EVGA Brings Custom GTX 780 Ti Early
Looking for an overclocked EVGA ACX GTX 780 Ti, likely the fastest graphics card we have tested? Here is a taste.
Reference cards for new graphics card releases are very important for a number of reasons. Most importantly, these are the cards presented to the media and reviewers that judge the value and performance of these cards out of the gate. These various articles are generally used by readers and enthusiasts to make purchasing decisions, and if first impressions are not good, it can spell trouble. Also, reference cards tend to be the first cards sold in the market (see the recent Radeon R9 290/290X launch) and early adopters get the same technology in their hands; again the impressions reference cards leave will live in forums for eternity.
All that being said, retail cards are where partners can differentiate and keep the various GPUs relevant for some time to come. EVGA is probably the most well known NVIDIA partner and is clearly their biggest outlet for sales. The ACX cooler is one we saw popularized with the first GTX 700-series cards and the company has quickly adopted it to the GTX 780 Ti, released by NVIDIA just last week.
I would normally have a full review for you as soon as we could but thanks to a couple of upcoming trips that will keep me away from the GPU test bed, that will take a little while longer. However, I thought a quick preview was in order to show off the specifications and performance of the EVGA GTX 780 Ti ACX.
As expected, the EVGA ACX design of the GTX 780 Ti is overclocked. While the reference card runs at a base clock of 875 MHz and a typical boost clock of 928 MHz, this retail model has a base clock of 1006 MHz and a boost clock of 1072 MHz. This means that all 2,880 CUDA cores are going to run somewhere around 15% faster on the EVGA ACX model than the reference GTX 780 Ti SKUs.
We should note that though the cooler is custom built by EVGA, the PCB design of this GTX 780 Ti card remains the same as the reference models.
I was able to run a couple of benchmarks, starting with an extended loop of the Metro: Last Light benchmark. With all the talk about variable clock speeds I wanted to see where the EVGA card would be running after 10+ minutes of GPU warm up time. The results are what you see above. The EVGA card with its overclocked settings and the ACX cooler is running at frequencies of 1136 MHz and 1124 MHz, well over the typical boost clocked rated from EVGA, and much higher than the reference card that sat closer to 970 MHz.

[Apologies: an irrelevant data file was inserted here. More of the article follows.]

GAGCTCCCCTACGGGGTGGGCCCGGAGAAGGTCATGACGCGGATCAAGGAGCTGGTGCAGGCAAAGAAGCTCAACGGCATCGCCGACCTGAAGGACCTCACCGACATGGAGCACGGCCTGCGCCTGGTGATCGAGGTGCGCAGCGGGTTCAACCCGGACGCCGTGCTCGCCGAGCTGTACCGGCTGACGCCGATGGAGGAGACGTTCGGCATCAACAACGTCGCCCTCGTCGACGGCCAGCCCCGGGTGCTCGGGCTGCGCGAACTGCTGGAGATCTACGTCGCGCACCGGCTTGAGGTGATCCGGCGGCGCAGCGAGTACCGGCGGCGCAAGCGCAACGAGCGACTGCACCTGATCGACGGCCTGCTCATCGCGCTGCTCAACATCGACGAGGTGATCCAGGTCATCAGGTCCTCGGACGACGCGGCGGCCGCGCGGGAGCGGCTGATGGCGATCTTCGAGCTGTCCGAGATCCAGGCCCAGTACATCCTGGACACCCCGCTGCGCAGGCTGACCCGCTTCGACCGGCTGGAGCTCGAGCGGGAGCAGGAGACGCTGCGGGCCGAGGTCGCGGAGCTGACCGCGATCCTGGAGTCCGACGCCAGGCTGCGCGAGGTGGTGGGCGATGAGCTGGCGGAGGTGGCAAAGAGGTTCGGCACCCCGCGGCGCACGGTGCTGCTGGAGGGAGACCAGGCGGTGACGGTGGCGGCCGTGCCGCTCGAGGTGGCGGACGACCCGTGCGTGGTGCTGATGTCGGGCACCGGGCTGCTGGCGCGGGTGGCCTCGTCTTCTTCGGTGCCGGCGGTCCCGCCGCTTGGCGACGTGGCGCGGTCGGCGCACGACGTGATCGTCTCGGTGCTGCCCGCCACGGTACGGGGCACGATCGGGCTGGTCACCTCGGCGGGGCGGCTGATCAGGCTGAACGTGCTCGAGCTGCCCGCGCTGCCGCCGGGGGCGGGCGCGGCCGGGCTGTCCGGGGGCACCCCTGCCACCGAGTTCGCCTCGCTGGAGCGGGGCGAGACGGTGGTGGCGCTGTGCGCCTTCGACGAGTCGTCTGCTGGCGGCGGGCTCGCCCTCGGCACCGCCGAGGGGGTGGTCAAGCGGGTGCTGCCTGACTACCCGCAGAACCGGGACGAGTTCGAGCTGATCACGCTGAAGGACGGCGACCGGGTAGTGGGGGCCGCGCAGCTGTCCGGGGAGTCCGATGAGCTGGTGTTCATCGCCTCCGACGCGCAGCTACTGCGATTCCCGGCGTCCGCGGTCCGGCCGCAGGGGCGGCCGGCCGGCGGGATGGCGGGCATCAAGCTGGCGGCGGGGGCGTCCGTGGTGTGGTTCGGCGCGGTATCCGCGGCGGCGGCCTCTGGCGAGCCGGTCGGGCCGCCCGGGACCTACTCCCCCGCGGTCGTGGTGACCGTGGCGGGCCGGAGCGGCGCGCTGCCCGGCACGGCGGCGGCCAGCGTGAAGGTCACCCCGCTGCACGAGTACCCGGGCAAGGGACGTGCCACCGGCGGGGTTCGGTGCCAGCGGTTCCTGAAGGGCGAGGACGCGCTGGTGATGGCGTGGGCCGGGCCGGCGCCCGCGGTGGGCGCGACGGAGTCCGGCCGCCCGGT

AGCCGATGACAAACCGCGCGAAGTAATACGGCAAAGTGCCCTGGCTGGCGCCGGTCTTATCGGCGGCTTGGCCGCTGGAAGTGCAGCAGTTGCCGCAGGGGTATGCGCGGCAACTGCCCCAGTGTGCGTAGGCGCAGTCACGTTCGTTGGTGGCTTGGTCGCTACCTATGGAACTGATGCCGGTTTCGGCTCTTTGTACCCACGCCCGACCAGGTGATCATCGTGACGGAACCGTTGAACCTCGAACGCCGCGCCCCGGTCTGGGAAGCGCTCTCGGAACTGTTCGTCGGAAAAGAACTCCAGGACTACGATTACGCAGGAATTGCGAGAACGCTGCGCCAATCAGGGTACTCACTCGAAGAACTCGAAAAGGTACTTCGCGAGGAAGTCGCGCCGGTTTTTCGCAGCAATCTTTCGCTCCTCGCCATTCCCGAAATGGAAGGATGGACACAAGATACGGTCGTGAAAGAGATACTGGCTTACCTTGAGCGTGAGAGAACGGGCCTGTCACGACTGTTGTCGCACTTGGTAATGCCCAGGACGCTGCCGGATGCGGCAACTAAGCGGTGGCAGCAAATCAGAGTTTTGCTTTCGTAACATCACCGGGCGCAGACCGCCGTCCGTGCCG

As a result of those clock rate increases, you can see that Metro: Last Light (running with our typical settings at 2560×1440) gets a performance increase. The average frame rate jumps from 56 FPS to just over 60 FPS on average, which is an increase of 8%. That average FPS increase is actually a bit lower than the increases we see throughout the rest of the FPS percentile graph though. For example, at the 85th percentile the EVGA ACX card is able to pull of a 17% advantage.
A quick test of the sound levels of the GTX 780 Ti with EVGA's ACX cooler reveals that it is quieter than the reference design by a decent margin, though there is still plenty of room to improve for NVIDIA's partners. The R9 290X remains one of the loudest modern GPUs you'll find.
For those of you interested in temperatures, the EVGA GTX 780 Ti ACX was able to keep the GK110 running just fine at 74C, nearly 10C lower than the reference design.
If you were looking for a reason to justify the cost difference between the NVIDIA GeForce GTX 780 Ti and the AMD Radeon R9 290X cards, the custom-built EVGA ACX card is definitely one option. And while there is still plenty of time for competition to arise, EVGA looks to have the fastest single-GPU graphics card we have ever tested in this particular model.
A quick look around both our Amazon.com store front and Newegg.com shows a couple of EVGA GTX 780 Ti cards in stock, but the ACX model isn't shipping just yet. EVGA assures me it will be here just around the corner (possibly this week).
Please stay tuned to PC Perspective for more information. When I get home from my most recent trip to San Jose, you can be sure we'll have more on the EVGA GeForce GTX 780 Ti ACX card including more benchmarks and overclocking.